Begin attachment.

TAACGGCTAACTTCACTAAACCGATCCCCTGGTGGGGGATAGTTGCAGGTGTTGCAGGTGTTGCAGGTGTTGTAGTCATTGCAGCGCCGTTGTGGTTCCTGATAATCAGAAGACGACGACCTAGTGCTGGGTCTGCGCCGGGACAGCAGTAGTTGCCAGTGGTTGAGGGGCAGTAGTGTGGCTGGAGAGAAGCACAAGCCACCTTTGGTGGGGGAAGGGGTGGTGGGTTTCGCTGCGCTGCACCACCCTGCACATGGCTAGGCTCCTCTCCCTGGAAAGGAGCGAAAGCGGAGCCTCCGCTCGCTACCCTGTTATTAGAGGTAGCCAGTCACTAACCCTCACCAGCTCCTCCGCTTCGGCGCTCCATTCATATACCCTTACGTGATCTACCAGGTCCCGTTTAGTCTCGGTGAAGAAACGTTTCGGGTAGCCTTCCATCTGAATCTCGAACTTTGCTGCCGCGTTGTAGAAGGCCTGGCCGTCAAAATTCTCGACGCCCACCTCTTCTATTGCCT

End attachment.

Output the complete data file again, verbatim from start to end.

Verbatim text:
TAACGGCTAACTTCACTAAACCGATCCCCTGGTGGGGGATAGTTGCAGGTGTTGCAGGTGTTGCAGGTGTTGTAGTCATTGCAGCGCCGTTGTGGTTCCTGATAATCAGAAGACGACGACCTAGTGCTGGGTCTGCGCCGGGACAGCAGTAGTTGCCAGTGGTTGAGGGGCAGTAGTGTGGCTGGAGAGAAGCACAAGCCACCTTTGGTGGGGGAAGGGGTGGTGGGTTTCGCTGCGCTGCACCACCCTGCACATGGCTAGGCTCCTCTCCCTGGAAAGGAGCGAAAGCGGAGCCTCCGCTCGCTACCCTGTTATTAGAGGTAGCCAGTCACTAACCCTCACCAGCTCCTCCGCTTCGGCGCTCCATTCATATACCCTTACGTGATCTACCAGGTCCCGTTTAGTCTCGGTGAAGAAACGTTTCGGGTAGCCTTCCATCTGAATCTCGAACTTTGCTGCCGCGTTGTAGAAGGCCTGGCCGTCAAAATTCTCGACGCCCACCTCTTCTATTGCCT